Nelson is one to talk. He was involved in such an ugly incident in the bullpen during the ninth inning that he may face arrest.
Depending on whom you believe, a Boston groundskeeper either got out of control and tried to punch Nelson (that's the Yankees version) or the Yankees tried beating up a groundskeeper who was just rooting hard for his employer (the Red Sox version). The truth, no doubt, lies in between.
All anyone knows for sure is that while closer Mariano Rivera was warming up on the mound for the bottom of the ninth, the Yankees and Paul Williams -- a special ed schoolteacher by day -- were going at it in the bullpen. It got so wild that Garcia left his position in right field to join the fray.
"The guy was waving a rally flag in our face most of the game,'' said Nelson, who denied he hit Williams. "I asked him nice to stop and then he got in my face. ... And all of a sudden crap broke loose.''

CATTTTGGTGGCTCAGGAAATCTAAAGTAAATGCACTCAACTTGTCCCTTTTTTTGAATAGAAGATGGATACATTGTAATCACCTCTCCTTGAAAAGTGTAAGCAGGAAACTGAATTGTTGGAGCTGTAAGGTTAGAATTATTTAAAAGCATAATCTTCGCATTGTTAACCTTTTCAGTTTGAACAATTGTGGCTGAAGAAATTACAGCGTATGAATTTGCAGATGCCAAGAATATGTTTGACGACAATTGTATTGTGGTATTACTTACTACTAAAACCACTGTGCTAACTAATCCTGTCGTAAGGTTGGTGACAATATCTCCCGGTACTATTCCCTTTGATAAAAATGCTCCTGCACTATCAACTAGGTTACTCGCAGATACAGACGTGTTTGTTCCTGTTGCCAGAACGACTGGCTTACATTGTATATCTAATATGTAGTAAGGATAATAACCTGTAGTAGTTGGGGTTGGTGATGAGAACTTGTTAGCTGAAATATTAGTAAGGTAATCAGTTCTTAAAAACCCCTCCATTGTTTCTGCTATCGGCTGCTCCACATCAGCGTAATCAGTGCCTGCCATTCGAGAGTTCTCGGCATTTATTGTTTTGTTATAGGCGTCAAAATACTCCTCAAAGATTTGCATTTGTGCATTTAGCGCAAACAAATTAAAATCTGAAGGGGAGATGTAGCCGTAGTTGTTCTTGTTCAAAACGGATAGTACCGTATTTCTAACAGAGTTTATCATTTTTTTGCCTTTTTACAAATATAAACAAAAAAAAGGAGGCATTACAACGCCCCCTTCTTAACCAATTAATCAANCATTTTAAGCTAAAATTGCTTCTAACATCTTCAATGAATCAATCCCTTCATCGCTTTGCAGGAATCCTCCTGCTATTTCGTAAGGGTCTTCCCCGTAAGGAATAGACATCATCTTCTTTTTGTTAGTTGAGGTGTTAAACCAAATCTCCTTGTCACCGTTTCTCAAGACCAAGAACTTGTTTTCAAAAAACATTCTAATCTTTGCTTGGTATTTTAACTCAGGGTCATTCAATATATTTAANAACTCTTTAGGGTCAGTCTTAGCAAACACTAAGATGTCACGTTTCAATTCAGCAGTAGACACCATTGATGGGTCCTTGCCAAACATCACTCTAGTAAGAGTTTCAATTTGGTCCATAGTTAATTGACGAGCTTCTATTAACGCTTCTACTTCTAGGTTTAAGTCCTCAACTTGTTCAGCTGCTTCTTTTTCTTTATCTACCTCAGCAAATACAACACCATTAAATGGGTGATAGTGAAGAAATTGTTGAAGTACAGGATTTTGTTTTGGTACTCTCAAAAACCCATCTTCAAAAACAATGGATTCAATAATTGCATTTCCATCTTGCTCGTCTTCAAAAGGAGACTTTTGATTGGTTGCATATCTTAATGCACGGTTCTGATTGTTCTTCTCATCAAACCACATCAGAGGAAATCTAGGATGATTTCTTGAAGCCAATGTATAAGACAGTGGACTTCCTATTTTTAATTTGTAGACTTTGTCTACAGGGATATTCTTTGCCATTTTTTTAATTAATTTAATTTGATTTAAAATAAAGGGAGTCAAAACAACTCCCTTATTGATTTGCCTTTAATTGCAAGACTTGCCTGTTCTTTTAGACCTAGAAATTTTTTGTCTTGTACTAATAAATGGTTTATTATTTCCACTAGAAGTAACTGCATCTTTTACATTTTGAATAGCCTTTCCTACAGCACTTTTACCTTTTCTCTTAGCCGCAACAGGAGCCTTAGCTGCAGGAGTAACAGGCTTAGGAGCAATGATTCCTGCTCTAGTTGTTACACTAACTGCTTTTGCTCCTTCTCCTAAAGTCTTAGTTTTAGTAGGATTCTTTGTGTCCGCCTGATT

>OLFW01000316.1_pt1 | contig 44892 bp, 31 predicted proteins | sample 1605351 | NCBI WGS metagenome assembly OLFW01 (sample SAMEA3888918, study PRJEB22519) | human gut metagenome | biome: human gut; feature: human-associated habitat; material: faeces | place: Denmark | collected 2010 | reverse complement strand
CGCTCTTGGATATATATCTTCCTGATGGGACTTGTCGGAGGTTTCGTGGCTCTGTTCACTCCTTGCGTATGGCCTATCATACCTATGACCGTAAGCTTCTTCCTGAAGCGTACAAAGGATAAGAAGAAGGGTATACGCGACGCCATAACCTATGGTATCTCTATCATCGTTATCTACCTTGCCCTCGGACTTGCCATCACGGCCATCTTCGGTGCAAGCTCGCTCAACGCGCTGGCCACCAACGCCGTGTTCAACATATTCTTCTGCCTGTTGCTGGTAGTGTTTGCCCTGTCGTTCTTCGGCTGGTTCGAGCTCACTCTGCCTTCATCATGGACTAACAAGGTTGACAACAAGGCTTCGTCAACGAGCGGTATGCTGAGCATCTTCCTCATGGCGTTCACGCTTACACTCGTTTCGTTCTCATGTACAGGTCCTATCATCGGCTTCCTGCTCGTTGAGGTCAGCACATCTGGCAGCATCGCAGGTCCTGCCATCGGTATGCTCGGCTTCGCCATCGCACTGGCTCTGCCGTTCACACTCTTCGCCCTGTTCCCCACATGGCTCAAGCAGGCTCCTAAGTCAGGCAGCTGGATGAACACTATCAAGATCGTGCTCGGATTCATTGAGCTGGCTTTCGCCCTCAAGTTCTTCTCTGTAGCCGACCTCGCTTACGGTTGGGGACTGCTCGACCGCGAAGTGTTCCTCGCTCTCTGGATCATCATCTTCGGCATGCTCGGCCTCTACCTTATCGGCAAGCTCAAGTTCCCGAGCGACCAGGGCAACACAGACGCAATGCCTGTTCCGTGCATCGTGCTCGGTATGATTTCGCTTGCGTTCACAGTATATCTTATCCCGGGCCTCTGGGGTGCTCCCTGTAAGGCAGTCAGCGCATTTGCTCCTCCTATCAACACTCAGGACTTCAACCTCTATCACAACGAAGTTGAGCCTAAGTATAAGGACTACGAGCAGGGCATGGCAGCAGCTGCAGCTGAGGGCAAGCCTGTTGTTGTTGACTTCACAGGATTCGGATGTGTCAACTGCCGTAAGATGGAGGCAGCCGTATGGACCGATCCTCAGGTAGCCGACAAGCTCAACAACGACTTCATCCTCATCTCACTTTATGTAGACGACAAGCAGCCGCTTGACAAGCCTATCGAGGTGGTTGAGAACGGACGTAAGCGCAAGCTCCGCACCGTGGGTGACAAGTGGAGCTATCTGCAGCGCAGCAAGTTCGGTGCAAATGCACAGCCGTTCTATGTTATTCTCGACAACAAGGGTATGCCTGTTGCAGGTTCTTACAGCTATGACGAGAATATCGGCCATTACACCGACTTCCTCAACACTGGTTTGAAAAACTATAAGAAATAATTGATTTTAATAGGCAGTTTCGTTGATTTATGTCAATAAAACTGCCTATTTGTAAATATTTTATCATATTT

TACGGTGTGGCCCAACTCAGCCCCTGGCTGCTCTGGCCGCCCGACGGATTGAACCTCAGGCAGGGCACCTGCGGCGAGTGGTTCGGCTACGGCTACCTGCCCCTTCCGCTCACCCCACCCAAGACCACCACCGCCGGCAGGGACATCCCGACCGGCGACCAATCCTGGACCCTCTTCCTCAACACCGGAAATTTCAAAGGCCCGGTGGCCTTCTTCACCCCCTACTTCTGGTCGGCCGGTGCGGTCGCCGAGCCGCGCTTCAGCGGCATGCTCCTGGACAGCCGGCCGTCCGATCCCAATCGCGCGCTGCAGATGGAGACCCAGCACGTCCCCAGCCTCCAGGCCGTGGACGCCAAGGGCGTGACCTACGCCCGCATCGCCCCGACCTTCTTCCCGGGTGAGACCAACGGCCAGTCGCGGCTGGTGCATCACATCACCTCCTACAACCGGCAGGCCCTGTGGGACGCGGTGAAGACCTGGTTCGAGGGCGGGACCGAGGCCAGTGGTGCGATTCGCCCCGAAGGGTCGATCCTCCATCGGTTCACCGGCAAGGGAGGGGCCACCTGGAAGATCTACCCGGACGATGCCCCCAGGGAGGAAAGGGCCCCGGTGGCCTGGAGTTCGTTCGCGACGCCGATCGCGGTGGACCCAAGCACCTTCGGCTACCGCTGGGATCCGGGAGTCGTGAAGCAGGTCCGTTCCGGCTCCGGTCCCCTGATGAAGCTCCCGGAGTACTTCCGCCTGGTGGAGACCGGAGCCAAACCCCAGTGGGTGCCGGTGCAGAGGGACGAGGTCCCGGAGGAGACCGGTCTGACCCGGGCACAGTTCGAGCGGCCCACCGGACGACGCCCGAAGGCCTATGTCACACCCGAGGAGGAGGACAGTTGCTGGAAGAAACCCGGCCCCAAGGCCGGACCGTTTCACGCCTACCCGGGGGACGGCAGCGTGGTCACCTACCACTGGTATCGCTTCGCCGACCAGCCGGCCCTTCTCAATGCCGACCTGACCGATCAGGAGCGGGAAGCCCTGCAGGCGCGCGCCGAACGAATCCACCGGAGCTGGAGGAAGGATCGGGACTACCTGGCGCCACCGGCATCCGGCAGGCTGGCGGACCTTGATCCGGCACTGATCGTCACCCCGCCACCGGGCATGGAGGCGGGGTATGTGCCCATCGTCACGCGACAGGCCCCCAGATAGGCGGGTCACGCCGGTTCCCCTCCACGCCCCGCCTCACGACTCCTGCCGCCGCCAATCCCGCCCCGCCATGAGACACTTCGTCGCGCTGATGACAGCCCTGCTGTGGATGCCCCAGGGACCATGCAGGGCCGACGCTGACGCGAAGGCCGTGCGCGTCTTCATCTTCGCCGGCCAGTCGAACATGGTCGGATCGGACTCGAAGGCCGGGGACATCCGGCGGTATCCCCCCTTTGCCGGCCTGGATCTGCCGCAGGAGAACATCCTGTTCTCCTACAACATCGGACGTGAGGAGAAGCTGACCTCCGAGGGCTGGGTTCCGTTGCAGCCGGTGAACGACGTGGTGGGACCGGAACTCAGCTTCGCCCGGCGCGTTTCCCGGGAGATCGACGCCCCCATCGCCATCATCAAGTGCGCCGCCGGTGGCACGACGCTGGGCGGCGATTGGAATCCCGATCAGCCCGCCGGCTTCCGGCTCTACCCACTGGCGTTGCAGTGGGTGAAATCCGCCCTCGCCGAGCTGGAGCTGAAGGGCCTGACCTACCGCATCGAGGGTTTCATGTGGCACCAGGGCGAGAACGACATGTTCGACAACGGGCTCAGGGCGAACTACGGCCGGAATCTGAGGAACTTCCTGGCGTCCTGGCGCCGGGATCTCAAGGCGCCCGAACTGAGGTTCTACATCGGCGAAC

"I thought it was a fan, so I went, "All right, I want to watch them beat up the fan,' " Sauerbeck said. "Then I saw it was our grounds crew guy and we all felt kind of bad.
"Whoever started it, it was classless. If their guys started it, it was classless and if our guy started it, it was classless.''
Eventually, order was restored and Rivera retired the Red Sox in order to seal the win and give the Yankees a 2-1 lead in a series that is now so intense that not even talk radio could exaggerate it.
"There's more anger now than there was before,'' center fielder Johnny Damon said. "Before, it was mostly the media and the fans. It's a little too close for comfort now.''
So, the stage is set and everyone who can get into Fenway will be there to see what happens (as long as they can raise bail). Can Game 4 possibly top Game 3? We'll just have to wait and see.
But if the Red Sox win one of the next two games, they'll send this series back to New York. And if so, they better watch out. Bob Sheppard is waiting for them.
Jim Caple is a senior writer for ESPN.com.